A demonstration of Darktrace cybersecurity software shows how a global problem can start with just one workstation for one employee.
Michael S. Williamson | The Washington Post | Getty Images
LONDON – British cybersecurity start-up Darktrace saw its shares surge up to 43% in its highly anticipated debut in London on Friday.
The company priced its shares at 250p on Friday morning. At that price, Darktrace was valued at £ 1.7 billion ($ 2.4 billion), the company said.
At around 8:15 a.m. London time, Darktrace shares soared over 358 pence, up 43%.
Darktrace said its offer would include approximately 66 million shares – or approximately 9.6% of Darktrace’s outstanding share capital – for a total of £ 165.1 million.
Of this, £ 143.4m will go to the company and £ 21.7m to existing shareholders. The company has announced that it will sell an additional 9.9 million shares if demand proves higher than expected.
Darktrace stock began trading conditional trades under the ticker “DARK” on Friday morning. Unconditional trading is expected to begin on May 6th.
It’s the second major test of London’s appetite for high-growth tech companies. Last month, Amazon-backed grocery shipping company Deliveroo flopped on its debut, tumbling as much as 30% on one of the worst London IPOs in history.
After Brexit, the UK is reforming its listing regime to attract companies like this one. A government-commissioned review calls for a relaxation of the rules for two-class share structures and special purpose vehicles (SPACs).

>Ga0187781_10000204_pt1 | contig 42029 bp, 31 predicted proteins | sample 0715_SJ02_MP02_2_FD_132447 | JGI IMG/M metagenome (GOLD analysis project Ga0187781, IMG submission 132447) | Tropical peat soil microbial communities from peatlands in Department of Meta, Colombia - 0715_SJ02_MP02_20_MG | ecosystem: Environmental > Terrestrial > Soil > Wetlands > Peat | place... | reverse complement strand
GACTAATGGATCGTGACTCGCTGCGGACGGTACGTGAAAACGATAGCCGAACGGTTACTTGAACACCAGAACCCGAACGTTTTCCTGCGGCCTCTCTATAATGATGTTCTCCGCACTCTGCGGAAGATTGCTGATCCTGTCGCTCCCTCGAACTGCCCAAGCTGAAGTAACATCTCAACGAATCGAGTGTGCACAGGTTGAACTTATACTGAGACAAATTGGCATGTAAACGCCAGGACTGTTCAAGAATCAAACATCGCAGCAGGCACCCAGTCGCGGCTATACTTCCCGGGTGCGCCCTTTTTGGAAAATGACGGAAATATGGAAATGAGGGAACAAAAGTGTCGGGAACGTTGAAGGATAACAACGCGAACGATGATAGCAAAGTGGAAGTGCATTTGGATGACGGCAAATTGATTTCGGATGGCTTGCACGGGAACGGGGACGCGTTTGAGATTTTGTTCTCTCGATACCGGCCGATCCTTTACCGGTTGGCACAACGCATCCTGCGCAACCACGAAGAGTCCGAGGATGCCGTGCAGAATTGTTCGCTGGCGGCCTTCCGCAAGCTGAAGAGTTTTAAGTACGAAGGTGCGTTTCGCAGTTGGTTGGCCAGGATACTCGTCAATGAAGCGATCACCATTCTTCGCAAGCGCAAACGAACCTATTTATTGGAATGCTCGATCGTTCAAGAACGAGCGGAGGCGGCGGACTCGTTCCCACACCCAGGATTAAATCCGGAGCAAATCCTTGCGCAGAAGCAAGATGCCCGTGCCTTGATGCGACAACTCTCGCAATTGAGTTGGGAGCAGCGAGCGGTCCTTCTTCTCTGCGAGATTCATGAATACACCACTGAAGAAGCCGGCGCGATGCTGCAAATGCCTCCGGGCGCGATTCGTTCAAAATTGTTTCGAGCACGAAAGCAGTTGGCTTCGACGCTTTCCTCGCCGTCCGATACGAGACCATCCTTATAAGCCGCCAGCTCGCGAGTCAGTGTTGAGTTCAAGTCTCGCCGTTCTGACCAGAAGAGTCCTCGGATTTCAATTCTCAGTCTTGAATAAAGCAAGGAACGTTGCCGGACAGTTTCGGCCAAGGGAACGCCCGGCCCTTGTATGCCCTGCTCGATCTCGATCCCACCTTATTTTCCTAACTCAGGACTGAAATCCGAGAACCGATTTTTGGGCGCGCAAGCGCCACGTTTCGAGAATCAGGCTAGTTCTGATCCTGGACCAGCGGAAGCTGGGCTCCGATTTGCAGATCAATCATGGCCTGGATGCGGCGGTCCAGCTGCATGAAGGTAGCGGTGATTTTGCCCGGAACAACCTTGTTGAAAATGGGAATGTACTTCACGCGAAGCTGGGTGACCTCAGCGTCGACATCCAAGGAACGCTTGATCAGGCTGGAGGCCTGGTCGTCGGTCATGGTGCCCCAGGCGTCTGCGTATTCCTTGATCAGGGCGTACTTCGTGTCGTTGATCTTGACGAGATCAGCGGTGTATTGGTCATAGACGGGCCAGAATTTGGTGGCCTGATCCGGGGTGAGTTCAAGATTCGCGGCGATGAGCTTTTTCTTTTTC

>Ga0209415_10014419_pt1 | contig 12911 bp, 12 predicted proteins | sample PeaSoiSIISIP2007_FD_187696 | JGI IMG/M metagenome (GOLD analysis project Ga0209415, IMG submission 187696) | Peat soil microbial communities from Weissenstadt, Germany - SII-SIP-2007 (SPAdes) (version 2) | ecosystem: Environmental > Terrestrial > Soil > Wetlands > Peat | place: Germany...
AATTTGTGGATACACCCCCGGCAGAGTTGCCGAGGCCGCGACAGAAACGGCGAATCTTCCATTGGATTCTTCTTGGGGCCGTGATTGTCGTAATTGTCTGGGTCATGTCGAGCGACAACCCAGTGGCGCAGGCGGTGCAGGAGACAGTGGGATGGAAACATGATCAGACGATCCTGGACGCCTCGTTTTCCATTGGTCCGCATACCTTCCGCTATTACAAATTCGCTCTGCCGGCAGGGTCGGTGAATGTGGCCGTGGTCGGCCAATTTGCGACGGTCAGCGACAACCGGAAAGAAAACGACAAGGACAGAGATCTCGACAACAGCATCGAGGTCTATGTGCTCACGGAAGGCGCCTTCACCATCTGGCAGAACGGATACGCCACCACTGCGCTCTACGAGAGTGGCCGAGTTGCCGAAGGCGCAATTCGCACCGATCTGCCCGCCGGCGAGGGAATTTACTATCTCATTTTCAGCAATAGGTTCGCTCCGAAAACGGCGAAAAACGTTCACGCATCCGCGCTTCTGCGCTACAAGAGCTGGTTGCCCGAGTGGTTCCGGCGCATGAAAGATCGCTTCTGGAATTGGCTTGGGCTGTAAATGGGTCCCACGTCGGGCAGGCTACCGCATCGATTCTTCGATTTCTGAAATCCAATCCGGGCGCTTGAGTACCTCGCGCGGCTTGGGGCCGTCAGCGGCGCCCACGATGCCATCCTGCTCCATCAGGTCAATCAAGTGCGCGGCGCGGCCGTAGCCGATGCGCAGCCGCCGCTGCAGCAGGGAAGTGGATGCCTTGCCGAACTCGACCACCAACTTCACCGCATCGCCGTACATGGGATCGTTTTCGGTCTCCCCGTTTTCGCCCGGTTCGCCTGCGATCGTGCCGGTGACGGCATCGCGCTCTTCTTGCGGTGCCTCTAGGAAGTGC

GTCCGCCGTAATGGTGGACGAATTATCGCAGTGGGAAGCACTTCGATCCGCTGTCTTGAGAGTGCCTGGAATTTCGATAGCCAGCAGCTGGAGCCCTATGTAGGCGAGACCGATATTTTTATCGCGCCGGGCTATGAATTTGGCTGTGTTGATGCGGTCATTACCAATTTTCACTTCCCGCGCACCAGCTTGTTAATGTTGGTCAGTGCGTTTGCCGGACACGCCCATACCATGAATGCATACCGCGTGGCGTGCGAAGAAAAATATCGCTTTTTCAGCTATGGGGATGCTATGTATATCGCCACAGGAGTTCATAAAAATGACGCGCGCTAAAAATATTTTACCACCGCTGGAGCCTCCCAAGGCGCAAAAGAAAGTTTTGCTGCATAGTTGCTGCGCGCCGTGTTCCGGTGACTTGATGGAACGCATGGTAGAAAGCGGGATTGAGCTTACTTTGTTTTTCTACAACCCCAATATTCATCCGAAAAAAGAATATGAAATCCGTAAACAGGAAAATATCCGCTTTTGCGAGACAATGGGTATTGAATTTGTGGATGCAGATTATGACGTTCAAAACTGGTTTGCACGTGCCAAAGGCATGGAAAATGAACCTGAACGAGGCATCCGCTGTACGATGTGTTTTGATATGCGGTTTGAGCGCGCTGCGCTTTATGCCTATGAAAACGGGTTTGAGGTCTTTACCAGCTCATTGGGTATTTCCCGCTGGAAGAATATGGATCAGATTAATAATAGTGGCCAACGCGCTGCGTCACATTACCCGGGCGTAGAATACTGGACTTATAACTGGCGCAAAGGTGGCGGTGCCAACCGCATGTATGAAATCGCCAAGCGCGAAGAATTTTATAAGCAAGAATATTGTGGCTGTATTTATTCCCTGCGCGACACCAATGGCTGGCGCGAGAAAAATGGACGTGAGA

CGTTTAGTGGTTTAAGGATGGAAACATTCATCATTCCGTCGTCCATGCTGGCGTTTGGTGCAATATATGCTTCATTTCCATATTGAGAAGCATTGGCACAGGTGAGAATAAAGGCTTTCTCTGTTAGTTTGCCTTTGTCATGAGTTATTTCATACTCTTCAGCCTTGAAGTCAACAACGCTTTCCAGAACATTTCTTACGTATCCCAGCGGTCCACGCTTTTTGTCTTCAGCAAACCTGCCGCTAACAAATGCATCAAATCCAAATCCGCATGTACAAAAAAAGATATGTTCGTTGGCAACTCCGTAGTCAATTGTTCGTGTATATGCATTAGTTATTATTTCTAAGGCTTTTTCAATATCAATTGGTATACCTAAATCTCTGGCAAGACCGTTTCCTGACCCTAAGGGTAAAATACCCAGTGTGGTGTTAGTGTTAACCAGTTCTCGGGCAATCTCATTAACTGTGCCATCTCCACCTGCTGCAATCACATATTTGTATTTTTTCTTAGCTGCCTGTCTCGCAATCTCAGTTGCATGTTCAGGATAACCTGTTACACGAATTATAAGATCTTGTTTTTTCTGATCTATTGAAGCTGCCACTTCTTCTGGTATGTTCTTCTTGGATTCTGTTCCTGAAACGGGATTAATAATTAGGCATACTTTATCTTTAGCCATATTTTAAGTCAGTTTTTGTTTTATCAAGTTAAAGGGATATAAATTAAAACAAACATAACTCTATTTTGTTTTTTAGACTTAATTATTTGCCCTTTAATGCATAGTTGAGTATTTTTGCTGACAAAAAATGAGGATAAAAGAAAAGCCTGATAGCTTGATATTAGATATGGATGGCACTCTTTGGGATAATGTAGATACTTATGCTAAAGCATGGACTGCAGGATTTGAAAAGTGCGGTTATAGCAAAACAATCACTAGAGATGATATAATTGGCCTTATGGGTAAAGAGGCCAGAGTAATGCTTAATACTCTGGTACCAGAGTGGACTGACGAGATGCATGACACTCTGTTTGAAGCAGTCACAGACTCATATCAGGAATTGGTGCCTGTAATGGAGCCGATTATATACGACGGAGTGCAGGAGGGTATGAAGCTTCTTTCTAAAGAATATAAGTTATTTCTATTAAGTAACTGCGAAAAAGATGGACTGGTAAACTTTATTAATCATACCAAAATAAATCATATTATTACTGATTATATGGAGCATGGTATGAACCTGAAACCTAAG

London has had a busy year so far with technical IPOs, with Deliveroo, Trustpilot and Moonpig going public. However, some investors fear that Deliveroo’s disappointing performance – over 32% below its IPO price – could deter other tech firms from listing in the city.
With a market cap of £ 1.7 billion, Darktrace was conservative on its IPO compared to the valuation of up to $ 4 billion originally hoped for.
The company’s listing was followed by concerns about its close relationship with controversial UK tech entrepreneur Mike Lynch, who is fighting extradition to the US
Lynch is accused of fraudulently increasing the value of Autonomy, the software company he founded, on Hewlett Packard for nearly $ 11 billion in 2011. Lynch denies any wrongdoing.
Lynch’s Invoke Capital was an early investor in Darktrace. Poppy Gustafsson, CEO of Darktrace, and Nicole Eagan, Chief Strategy Officer, also worked at Autonomy. Darktrace says Lynch has no direct involvement in the day-to-day running of the company.
Founded in Cambridge in 2013 by a group of former intelligence experts and mathematicians, Darktrace uses artificial intelligence to detect and respond to cyber threats in a company’s IT systems. According to Crunchbase, a total of $ 230.5 million has been raised by investors to date.